In the United States Court of Appeals For the Seventh Circuit
December 29, 2009
UNITED STATES OF AMERICA, PLAINTIFF-APPELLEE,
KELVIN L. MARION, DEFENDANT-APPELLANT.
Appeal from the United States District Court for the Southern District of Indiana, Indianapolis Division. No. 99-cr-00059-Larry J. McKinney, Judge.
The opinion of the court was delivered by: Kanne, Circuit Judge
ARGUED NOVEMBER 6, 2009
Before POSNER, KANNE, and ROVNER,Circuit Judges.
The district court denied Kelvin Marion's motion to reduce his sentence under § 3582(c)(2) on a form order with a single sentence of explanation: "As directed by 18 U.S.C. § 3581(c)(2)*fn1 the Court has considered the relevant factors in U.S.S.G. § 1B1.10(b) and 18 U.S.C. § 3553(a) and determined a sentence reduction is not appropriate." Because we find the district court's written analysis a bit too terse to allow this court to meaningfully review its decision, we must remand.
Marion pled guilty to conspiracy to distribute and to possess with intent to distribute cocaine and cocaine base. In 2000, the district court sentenced Marion to 160 months' imprisonment after expressly considering Marion's lengthy criminal history, the harm his crimes caused to the community, and his cooperation with the government. Following the Sentencing Commission's recent amendments regarding cocaine base, Marion moved under § 3582(c)(2) to reduce his sentence. The government took no position on Marion's motion. The district court denied Marion's motion using a form order, and wrote its one-sentence explanation in the "Additional Comments" section of the form. Marion timely appealed the district court's decision.
The sole issue before us is whether the district court's explanation is sufficient to justify denying Marion's motion and to enable this court to meaningfully review the district court's decision. The decision to reduce a defendant's sentence under § 3582(c)(2) is squarely within the district court's discretion, and we reverse only for an abuse of that discretion. See 18 U.S.C. § 3582(c)(2) ("the court may reduce the term of imprisonment"); United States v. Johnson, 580 F.3d 567, 570 (7th Cir. 2009); United States v. Cunningham, 554 F.3d 703, 707 (7th Cir. 2009). "[T]he court must determine the extent of the reduction, if any, by considering the factors listed in 18 U.S.C. § 3553(a), the movant's conduct while imprisoned, and the risk his early release would pose to public safety." Johnson, 580 F.3d at 570; see also U.S.S.G. § 1B1.10, Application Note 1(B)(ii), (iii). When imposing a sentence, the district court must provide some statement of reasons supporting its decision. United States v. Jung, 473 F.3d 837, 844 (7th Cir. 2007).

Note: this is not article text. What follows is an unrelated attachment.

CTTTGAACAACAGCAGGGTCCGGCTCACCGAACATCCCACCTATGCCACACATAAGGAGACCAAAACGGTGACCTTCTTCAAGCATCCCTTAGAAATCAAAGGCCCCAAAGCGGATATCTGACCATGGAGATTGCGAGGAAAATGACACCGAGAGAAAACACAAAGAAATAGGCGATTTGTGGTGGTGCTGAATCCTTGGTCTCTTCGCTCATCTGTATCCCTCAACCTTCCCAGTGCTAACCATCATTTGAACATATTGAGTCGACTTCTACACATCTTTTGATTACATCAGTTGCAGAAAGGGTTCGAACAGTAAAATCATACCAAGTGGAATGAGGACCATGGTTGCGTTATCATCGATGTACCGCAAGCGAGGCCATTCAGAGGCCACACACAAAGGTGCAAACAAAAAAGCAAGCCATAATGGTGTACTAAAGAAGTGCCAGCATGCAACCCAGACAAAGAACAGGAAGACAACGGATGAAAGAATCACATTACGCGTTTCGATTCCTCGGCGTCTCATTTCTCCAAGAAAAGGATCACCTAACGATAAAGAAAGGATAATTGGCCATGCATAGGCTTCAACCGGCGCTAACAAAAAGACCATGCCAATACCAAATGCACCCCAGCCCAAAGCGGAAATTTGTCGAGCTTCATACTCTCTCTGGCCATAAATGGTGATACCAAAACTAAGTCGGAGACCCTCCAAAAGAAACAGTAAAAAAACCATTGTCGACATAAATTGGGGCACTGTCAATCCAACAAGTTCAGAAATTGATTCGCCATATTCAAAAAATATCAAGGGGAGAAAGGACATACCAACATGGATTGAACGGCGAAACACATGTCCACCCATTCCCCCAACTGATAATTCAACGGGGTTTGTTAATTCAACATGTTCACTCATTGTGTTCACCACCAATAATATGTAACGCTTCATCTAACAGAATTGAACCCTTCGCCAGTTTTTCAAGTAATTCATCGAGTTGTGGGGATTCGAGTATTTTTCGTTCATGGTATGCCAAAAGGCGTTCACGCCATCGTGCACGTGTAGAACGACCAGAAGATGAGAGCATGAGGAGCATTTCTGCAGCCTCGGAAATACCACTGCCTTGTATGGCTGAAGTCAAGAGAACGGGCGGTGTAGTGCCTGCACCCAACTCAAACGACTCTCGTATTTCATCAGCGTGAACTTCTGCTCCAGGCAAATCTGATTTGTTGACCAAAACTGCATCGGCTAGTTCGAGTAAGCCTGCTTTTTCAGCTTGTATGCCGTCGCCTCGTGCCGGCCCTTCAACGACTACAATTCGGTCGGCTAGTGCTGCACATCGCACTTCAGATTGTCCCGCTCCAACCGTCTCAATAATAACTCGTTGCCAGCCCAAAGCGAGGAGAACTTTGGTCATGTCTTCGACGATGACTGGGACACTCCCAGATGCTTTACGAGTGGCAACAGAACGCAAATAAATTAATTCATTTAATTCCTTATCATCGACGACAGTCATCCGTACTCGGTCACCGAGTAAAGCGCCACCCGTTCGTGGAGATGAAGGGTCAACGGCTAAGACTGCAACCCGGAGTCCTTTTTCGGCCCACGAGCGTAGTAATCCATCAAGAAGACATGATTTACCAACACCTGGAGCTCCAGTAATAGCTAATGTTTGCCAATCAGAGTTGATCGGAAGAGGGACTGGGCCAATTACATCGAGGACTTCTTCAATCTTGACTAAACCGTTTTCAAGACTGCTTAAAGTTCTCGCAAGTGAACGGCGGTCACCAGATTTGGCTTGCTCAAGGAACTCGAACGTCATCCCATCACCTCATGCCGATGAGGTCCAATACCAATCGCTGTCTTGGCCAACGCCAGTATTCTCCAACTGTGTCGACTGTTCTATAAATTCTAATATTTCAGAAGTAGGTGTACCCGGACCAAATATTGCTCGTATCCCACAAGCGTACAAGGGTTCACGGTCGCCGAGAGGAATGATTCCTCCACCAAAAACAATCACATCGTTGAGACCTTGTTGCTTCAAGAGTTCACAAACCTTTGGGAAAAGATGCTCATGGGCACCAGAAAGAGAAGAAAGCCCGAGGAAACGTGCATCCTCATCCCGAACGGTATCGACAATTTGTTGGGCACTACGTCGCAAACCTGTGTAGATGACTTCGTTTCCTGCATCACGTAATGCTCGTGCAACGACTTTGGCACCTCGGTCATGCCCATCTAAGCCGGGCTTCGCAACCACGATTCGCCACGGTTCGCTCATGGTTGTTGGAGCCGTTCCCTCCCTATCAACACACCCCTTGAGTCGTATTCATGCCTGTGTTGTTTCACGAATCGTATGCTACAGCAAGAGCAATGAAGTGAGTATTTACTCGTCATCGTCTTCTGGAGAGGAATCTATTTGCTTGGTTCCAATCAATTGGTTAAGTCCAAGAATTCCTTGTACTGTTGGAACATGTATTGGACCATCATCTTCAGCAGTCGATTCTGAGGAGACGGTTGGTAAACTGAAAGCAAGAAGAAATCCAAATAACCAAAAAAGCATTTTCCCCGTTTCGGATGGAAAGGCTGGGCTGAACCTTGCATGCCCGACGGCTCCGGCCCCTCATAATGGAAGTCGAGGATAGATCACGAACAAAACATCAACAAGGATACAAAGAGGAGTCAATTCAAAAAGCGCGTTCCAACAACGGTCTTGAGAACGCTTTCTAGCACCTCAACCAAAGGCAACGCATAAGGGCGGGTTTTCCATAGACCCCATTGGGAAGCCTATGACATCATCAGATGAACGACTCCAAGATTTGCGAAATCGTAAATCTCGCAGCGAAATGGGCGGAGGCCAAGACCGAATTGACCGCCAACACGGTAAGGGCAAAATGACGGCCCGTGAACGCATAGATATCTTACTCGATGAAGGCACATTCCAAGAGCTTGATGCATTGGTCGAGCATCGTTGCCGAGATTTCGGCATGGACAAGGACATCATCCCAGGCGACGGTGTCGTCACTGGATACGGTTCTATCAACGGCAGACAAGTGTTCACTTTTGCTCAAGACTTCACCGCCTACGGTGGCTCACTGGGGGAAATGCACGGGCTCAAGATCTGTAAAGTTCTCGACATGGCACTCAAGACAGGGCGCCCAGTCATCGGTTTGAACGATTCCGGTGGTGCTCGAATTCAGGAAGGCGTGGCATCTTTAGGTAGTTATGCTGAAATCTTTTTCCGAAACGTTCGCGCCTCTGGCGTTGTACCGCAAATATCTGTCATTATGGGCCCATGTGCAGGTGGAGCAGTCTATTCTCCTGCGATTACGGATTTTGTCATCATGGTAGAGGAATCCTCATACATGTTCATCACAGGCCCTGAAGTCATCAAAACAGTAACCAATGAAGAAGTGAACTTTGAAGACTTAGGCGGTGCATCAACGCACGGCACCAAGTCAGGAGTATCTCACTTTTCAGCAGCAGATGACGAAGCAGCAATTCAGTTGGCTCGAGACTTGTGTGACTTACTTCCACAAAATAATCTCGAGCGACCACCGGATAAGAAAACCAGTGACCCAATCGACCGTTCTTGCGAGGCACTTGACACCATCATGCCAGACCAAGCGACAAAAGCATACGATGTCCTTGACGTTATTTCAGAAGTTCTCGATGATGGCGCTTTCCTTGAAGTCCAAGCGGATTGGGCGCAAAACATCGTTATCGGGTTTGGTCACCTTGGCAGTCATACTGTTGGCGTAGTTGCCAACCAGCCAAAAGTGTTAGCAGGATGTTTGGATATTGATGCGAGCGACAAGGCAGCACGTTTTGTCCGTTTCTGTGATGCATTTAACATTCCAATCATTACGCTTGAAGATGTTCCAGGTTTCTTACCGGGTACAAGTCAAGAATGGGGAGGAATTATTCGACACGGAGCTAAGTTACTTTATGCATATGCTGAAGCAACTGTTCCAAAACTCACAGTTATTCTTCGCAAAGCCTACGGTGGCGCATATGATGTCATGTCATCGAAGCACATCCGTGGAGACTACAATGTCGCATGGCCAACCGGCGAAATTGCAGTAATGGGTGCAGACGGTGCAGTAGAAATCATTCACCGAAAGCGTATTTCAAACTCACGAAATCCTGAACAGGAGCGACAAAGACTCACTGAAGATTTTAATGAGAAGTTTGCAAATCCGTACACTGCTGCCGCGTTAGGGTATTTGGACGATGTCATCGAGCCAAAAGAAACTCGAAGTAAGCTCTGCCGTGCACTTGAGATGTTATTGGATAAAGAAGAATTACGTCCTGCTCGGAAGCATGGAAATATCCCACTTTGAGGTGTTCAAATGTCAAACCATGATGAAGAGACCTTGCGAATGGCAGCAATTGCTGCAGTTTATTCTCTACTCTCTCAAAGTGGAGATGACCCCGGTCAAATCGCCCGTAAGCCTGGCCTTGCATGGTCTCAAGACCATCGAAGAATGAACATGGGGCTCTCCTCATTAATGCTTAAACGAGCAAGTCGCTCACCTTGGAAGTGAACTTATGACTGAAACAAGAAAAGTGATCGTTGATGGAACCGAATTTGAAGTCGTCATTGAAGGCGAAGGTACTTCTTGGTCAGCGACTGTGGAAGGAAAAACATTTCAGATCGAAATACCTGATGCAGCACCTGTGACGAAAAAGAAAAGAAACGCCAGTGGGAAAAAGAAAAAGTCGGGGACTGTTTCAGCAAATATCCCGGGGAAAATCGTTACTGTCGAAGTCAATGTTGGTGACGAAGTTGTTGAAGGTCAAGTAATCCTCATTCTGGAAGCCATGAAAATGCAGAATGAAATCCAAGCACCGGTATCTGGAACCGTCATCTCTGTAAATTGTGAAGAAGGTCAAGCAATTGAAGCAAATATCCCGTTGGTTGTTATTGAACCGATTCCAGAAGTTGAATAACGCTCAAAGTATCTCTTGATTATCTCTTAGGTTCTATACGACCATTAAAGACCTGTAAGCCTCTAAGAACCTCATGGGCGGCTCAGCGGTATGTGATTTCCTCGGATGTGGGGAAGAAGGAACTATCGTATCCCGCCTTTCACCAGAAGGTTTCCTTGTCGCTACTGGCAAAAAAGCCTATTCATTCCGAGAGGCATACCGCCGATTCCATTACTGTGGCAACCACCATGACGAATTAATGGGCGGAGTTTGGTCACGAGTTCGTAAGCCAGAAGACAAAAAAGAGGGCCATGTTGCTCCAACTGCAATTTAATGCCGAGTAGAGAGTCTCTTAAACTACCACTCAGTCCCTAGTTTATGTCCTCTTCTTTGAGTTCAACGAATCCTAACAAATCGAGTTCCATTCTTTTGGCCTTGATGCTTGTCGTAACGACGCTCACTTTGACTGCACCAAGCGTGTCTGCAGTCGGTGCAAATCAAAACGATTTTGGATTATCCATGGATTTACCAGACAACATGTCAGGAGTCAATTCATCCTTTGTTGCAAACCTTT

Importantly, however, the district court need not provide a detailed, written explanation analyzing every § 3553(a) factor. United States v. Fitzgerald, 330 F. App'x 611, 612-13 (7th Cir. 2009); United States v. Harris, 490 F.3d 589, 596-97 (7th Cir. 2007); United States v. Dean, 414 F.3d 725, 729 (7th Cir. 2005). Although ruling on a motion to reduce is not the same as imposing a sentence, we think that the reasoning behind requiring a brief statement of reasons at sentencing compels a similar requirement when deciding a motion to reduce. Some statement of the district court's reasoning is necessary for this court to be able to meaningfully review its decision.
In ruling on the motion to reduce, the district court did not supply any reasons for its decision. The district court aptly considered and thoroughly explained the relevant factors at the time of Marion's original sentencing; however, several years have passed since then. We think that a district court's order on a motion for a sentence reduction pursuant to 18 U.S.C. § 3582(c)(2) should at least address briefly any significant events that may have occurred since the original sentencing. If the district court believes that nothing particularly note-worthy has changed concerning the basis for the defendant's original sentence, some simple explanation to that effect will apprise both the defendant and this court of that fact.
Our opinion in this case should not be read to expand what is required of a district court when sentencing a defendant or considering a motion to reduce a sentence under § 3582(c)(2). We have no intention of counting words or applying some rigid formulation to statements of reasons, particularly on a motion to reduce a sentence. The problem with the order here is not that the district court used a form order, or even that the order contained only a one-sentence explanation. The problem arises from the fact that it is impossible for us to ensure that the district court did not abuse its discretion if the order shows only that the district court exercised its discretion rather than showing how it exercised that discretion. Some minimal explanation is required.
We REMAND to the district court to provide a brief statement of reasons, consistent with this opinion, for denying Marion's motion for a sentence reduction.